United sponsors nag the club to re-sign Cristiano


Chevrolet, Aon and Nike are to prop up the Glazers so that the Portuguese forward can be signed back, as the star keeps delaying his contract extension at Real

27 de febrero de 2013 (22:39 CET)

Manchester United is putting together a rescue plan to bring back Cristiano Ronaldo to Old Trafford. Three of the club sponsors, Chevrolet, Aon and Nike are putting pressure upon the Glazers -American family who owns the Mancunian club- to sign Real's coveted forward. The operation would have been given the go-ahead by the very Sir Alex Ferguson, the 'red devils' highest sporting authority.

Florentino Pérez, Real's president, has so far failed in his attempts to extend Cristiano's contract, a compromise expiring in 2015. To date, Ronaldo has been earning 14 million euros a year as wages, amount that is to be doubled when the player goes on to hand over 52pc of his income to the Spanish Exchequer in two years' time, instead of the current 24.75pc. Meanwhile, the star has been showing a conspicuous fervour for United over the last days.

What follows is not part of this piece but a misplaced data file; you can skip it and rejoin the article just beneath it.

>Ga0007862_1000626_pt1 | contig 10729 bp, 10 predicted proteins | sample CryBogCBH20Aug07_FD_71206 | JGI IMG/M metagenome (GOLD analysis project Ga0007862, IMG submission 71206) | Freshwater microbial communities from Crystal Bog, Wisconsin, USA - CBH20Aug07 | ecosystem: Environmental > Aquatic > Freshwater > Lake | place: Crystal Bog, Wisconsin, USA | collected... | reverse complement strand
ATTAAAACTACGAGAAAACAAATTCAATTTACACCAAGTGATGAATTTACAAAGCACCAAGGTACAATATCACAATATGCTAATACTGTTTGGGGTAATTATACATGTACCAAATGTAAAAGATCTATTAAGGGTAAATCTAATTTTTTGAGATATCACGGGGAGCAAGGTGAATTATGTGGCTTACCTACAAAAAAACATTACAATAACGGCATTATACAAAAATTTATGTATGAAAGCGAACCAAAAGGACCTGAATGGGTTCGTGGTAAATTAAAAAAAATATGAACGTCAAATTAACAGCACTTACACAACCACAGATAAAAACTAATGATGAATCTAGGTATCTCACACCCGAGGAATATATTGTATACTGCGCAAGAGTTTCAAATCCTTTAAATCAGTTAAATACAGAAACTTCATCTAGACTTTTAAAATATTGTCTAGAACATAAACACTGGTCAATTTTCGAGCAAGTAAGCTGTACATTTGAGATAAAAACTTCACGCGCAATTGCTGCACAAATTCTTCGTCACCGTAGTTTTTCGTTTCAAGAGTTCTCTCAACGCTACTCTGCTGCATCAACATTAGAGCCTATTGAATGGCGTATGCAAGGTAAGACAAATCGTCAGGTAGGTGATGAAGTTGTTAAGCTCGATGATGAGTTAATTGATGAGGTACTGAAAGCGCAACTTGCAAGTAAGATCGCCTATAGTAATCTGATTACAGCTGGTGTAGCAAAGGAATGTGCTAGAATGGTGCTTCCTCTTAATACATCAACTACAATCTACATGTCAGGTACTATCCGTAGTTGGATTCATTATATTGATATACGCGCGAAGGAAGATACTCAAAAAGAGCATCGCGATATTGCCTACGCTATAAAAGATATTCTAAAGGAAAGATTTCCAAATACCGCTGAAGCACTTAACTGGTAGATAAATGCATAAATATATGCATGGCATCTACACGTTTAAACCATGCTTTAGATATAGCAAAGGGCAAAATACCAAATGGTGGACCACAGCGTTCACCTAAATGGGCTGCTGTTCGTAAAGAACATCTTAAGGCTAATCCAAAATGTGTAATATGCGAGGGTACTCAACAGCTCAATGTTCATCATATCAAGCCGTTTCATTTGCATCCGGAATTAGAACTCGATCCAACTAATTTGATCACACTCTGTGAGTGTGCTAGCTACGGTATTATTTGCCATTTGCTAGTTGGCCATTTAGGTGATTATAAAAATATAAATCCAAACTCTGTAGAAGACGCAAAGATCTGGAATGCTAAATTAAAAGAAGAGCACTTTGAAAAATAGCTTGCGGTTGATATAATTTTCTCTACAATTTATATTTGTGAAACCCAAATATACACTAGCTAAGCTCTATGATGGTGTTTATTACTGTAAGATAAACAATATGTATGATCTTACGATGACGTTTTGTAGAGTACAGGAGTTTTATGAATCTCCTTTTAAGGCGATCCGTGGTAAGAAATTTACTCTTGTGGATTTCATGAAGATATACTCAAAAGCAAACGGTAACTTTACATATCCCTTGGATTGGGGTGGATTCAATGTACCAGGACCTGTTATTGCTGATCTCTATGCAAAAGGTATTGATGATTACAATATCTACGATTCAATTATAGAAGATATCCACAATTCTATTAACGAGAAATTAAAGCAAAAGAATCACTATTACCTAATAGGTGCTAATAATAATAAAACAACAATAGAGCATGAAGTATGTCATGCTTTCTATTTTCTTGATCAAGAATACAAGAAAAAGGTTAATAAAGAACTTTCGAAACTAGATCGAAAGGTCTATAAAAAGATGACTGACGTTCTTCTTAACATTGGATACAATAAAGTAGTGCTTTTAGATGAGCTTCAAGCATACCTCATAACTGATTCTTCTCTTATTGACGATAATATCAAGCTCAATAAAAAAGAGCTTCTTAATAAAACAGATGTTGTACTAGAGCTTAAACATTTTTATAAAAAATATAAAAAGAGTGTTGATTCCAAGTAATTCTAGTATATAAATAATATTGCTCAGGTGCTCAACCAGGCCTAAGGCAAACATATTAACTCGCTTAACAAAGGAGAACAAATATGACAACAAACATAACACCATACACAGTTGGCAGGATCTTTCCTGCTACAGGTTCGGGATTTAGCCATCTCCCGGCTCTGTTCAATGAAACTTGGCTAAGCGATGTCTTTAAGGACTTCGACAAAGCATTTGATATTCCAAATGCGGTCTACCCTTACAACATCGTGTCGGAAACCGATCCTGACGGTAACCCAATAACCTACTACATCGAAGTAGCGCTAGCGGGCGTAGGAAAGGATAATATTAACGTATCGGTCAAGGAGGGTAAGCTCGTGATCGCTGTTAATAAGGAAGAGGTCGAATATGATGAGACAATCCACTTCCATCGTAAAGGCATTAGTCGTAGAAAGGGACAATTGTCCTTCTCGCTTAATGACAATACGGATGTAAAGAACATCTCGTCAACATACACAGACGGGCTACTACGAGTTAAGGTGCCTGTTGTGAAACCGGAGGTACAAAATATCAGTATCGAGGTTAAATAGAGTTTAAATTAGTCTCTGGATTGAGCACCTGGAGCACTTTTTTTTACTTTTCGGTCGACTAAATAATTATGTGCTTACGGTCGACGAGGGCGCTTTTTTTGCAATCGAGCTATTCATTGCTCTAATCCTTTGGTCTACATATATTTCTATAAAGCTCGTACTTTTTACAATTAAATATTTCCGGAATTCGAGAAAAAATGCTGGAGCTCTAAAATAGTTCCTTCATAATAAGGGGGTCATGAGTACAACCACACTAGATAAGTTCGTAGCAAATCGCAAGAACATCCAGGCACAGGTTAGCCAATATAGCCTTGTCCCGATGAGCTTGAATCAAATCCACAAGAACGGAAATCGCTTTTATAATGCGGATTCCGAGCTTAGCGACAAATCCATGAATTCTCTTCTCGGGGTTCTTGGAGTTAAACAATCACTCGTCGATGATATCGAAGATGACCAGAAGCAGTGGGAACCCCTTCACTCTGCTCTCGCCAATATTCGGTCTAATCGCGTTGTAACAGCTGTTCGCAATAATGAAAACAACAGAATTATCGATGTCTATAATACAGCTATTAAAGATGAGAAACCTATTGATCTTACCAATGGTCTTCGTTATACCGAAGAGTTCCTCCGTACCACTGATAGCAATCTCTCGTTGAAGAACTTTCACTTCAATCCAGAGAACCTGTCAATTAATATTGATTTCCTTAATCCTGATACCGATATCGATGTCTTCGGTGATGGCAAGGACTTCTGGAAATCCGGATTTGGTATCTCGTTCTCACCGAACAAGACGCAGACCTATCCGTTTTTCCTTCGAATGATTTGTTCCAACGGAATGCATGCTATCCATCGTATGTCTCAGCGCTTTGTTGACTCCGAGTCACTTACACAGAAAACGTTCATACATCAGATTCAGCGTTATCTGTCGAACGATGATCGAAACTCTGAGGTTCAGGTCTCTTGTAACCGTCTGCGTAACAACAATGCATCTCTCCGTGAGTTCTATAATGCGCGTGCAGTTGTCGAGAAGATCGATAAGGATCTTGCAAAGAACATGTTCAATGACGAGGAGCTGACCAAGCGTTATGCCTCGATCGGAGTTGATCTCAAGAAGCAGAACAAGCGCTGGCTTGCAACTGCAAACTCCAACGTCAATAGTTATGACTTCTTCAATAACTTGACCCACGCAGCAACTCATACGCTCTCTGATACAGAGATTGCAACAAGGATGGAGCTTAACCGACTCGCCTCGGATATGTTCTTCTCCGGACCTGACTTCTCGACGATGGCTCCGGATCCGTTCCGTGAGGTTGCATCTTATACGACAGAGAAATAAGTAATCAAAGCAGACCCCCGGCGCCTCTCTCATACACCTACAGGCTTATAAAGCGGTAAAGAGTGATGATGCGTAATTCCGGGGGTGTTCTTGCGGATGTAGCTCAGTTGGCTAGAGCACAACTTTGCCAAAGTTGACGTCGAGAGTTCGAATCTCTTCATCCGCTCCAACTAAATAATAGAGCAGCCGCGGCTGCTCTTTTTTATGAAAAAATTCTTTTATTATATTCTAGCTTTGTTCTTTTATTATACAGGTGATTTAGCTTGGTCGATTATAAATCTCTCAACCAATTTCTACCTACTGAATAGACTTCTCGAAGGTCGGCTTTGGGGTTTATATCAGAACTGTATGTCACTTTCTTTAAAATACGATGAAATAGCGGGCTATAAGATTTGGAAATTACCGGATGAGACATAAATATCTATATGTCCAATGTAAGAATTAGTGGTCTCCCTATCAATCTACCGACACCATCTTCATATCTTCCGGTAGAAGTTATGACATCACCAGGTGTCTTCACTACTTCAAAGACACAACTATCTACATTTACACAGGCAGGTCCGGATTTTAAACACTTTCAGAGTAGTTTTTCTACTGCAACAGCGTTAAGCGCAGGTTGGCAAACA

Joel and Avram Glazer, mindful of Cristiano's willigness to play again in Old Trafford, are now seeking sources of funding. Chevrolet is hell-bent on turning the player into a new world-wide ambassador of the automobile brand, and is ready to take charge of the more than likely over-the-top contract; as the American trasnational Aon, main sponsor of the Mancunian side, has also given the green light to what they see as a landmark signing that could in turn bolster their company's image.

Image rights

Nike, sporting firm that makes up United sportswear, would also be exerting pressure to sign the football icon for a club that is currently ruling the Premier League with an iron fist and that last season boasted of a 395-million turnover, has learnt Diario Gol. The leading meanswear and couture company has never hidden its discomfort for the link between Cristiano Ronaldo and Real, side contractually tied to Adidas.

Similarly, United executives are conscious that Ronaldo is at loggerheads with Florentino Pérez, because the player is obliged to share 50pc of income stemming from his image rights with the club. The English side, however, is fully aware that they are facing a dear and complex signing. In 2009 the 'red devils' sold the player to the Spanish maestros for 94 million euros, an amount that the Mancunian side is not willing to match on the grounds of the current economic climate and the player's willingness to leave Madrid.

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